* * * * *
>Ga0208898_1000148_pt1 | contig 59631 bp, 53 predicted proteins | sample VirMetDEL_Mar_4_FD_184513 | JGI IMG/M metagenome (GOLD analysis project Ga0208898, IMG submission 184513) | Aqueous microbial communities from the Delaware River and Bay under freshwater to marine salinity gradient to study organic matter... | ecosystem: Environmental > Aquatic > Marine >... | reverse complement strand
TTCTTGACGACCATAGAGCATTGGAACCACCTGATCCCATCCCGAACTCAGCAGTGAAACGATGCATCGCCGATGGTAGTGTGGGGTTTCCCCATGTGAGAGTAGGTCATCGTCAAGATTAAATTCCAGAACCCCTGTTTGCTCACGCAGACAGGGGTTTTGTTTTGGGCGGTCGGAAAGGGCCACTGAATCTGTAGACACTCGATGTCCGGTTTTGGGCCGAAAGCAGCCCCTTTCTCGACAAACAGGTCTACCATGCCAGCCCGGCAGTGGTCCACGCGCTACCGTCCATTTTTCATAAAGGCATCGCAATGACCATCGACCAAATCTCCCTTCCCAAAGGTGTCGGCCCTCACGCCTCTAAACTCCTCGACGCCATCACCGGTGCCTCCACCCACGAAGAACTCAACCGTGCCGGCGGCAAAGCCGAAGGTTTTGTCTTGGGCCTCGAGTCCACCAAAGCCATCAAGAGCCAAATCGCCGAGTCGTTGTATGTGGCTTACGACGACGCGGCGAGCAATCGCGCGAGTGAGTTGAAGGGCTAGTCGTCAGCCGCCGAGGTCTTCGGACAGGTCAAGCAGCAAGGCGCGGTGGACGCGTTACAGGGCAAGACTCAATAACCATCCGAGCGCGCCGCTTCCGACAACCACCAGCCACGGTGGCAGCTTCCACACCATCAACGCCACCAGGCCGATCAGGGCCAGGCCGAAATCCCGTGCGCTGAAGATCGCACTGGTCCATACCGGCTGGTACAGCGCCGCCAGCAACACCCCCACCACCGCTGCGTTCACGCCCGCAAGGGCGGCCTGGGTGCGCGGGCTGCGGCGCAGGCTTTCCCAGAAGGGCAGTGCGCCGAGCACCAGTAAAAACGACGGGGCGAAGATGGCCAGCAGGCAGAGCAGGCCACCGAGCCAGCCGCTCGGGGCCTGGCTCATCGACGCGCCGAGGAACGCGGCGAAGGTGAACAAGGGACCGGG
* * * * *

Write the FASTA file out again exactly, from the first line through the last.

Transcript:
>Ga0208898_1000148_pt1 | contig 59631 bp, 53 predicted proteins | sample VirMetDEL_Mar_4_FD_184513 | JGI IMG/M metagenome (GOLD analysis project Ga0208898, IMG submission 184513) | Aqueous microbial communities from the Delaware River and Bay under freshwater to marine salinity gradient to study organic matter... | ecosystem: Environmental > Aquatic > Marine >... | reverse complement strand
TTCTTGACGACCATAGAGCATTGGAACCACCTGATCCCATCCCGAACTCAGCAGTGAAACGATGCATCGCCGATGGTAGTGTGGGGTTTCCCCATGTGAGAGTAGGTCATCGTCAAGATTAAATTCCAGAACCCCTGTTTGCTCACGCAGACAGGGGTTTTGTTTTGGGCGGTCGGAAAGGGCCACTGAATCTGTAGACACTCGATGTCCGGTTTTGGGCCGAAAGCAGCCCCTTTCTCGACAAACAGGTCTACCATGCCAGCCCGGCAGTGGTCCACGCGCTACCGTCCATTTTTCATAAAGGCATCGCAATGACCATCGACCAAATCTCCCTTCCCAAAGGTGTCGGCCCTCACGCCTCTAAACTCCTCGACGCCATCACCGGTGCCTCCACCCACGAAGAACTCAACCGTGCCGGCGGCAAAGCCGAAGGTTTTGTCTTGGGCCTCGAGTCCACCAAAGCCATCAAGAGCCAAATCGCCGAGTCGTTGTATGTGGCTTACGACGACGCGGCGAGCAATCGCGCGAGTGAGTTGAAGGGCTAGTCGTCAGCCGCCGAGGTCTTCGGACAGGTCAAGCAGCAAGGCGCGGTGGACGCGTTACAGGGCAAGACTCAATAACCATCCGAGCGCGCCGCTTCCGACAACCACCAGCCACGGTGGCAGCTTCCACACCATCAACGCCACCAGGCCGATCAGGGCCAGGCCGAAATCCCGTGCGCTGAAGATCGCACTGGTCCATACCGGCTGGTACAGCGCCGCCAGCAACACCCCCACCACCGCTGCGTTCACGCCCGCAAGGGCGGCCTGGGTGCGCGGGCTGCGGCGCAGGCTTTCCCAGAAGGGCAGTGCGCCGAGCACCAGTAAAAACGACGGGGCGAAGATGGCCAGCAGGCAGAGCAGGCCACCGAGCCAGCCGCTCGGGGCCTGGCTCATCGACGCGCCGAGGAACGCGGCGAAGGTGAACAAGGGACCGGG